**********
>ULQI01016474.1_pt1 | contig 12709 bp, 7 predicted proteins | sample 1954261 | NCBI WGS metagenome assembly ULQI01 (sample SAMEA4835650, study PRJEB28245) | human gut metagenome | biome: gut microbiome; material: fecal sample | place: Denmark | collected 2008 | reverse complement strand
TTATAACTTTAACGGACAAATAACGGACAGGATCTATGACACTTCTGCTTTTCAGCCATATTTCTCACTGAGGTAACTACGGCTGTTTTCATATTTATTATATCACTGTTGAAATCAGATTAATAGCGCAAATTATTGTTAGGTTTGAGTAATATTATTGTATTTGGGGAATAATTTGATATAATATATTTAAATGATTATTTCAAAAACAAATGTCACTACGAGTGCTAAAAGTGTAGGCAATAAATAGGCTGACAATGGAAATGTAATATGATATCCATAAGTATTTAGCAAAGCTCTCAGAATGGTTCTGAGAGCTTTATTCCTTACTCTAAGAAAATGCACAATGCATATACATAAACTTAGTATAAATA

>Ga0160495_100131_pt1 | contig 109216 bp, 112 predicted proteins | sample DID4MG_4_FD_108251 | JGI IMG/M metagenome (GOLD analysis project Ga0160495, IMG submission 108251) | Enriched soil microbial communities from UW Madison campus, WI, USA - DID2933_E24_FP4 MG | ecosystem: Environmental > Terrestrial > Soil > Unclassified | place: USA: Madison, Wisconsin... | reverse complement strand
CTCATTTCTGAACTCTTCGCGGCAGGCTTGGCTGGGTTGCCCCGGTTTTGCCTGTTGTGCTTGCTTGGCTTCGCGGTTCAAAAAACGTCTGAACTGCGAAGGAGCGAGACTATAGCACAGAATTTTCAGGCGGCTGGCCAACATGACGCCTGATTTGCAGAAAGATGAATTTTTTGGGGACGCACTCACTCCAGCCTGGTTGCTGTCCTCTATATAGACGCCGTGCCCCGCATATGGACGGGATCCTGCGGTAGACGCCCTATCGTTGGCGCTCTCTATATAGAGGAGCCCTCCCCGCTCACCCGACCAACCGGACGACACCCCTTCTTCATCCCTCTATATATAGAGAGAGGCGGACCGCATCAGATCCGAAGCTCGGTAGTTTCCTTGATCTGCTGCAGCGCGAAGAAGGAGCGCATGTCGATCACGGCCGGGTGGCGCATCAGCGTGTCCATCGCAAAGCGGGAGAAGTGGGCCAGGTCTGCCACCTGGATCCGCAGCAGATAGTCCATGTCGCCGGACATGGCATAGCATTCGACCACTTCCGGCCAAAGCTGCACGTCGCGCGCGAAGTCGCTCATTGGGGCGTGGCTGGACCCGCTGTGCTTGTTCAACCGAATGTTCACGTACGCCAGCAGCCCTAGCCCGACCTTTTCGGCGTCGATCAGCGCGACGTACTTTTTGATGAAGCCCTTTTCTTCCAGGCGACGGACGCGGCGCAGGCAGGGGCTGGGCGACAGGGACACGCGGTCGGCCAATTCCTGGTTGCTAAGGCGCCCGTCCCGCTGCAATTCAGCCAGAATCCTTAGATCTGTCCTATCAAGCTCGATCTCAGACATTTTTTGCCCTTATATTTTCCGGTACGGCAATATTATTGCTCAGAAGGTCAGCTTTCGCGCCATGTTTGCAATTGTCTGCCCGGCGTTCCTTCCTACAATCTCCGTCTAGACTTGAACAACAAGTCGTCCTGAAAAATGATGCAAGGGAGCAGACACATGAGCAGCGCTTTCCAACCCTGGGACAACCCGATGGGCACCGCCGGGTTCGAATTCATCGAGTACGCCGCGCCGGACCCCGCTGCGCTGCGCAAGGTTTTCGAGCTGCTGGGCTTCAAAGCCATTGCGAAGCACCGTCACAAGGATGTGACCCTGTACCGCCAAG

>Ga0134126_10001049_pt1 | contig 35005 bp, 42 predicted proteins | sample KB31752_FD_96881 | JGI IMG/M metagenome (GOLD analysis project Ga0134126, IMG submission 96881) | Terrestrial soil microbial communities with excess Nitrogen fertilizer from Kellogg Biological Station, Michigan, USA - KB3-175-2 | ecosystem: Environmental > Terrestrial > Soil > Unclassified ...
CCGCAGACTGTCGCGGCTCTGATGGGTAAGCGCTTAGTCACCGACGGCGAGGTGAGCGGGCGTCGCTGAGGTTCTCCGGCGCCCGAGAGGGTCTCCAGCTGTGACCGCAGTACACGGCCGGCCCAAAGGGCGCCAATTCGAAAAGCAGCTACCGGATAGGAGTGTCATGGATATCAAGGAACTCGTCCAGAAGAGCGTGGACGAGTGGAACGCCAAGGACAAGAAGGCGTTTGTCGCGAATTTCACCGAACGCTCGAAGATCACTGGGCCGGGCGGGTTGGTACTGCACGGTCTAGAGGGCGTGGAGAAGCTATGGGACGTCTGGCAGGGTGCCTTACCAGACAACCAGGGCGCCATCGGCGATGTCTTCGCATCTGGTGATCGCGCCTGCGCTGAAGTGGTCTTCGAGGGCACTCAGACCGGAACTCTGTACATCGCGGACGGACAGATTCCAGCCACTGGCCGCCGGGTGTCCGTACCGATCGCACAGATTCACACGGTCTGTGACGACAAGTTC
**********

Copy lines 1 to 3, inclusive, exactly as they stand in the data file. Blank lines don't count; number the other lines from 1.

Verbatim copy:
>ULQI01016474.1_pt1 | contig 12709 bp, 7 predicted proteins | sample 1954261 | NCBI WGS metagenome assembly ULQI01 (sample SAMEA4835650, study PRJEB28245) | human gut metagenome | biome: gut microbiome; material: fecal sample | place: Denmark | collected 2008 | reverse complement strand
TTATAACTTTAACGGACAAATAACGGACAGGATCTATGACACTTCTGCTTTTCAGCCATATTTCTCACTGAGGTAACTACGGCTGTTTTCATATTTATTATATCACTGTTGAAATCAGATTAATAGCGCAAATTATTGTTAGGTTTGAGTAATATTATTGTATTTGGGGAATAATTTGATATAATATATTTAAATGATTATTTCAAAAACAAATGTCACTACGAGTGCTAAAAGTGTAGGCAATAAATAGGCTGACAATGGAAATGTAATATGATATCCATAAGTATTTAGCAAAGCTCTCAGAATGGTTCTGAGAGCTTTATTCCTTACTCTAAGAAAATGCACAATGCATATACATAAACTTAGTATAAATA

>Ga0160495_100131_pt1 | contig 109216 bp, 112 predicted proteins | sample DID4MG_4_FD_108251 | JGI IMG/M metagenome (GOLD analysis project Ga0160495, IMG submission 108251) | Enriched soil microbial communities from UW Madison campus, WI, USA - DID2933_E24_FP4 MG | ecosystem: Environmental > Terrestrial > Soil > Unclassified | place: USA: Madison, Wisconsin... | reverse complement strand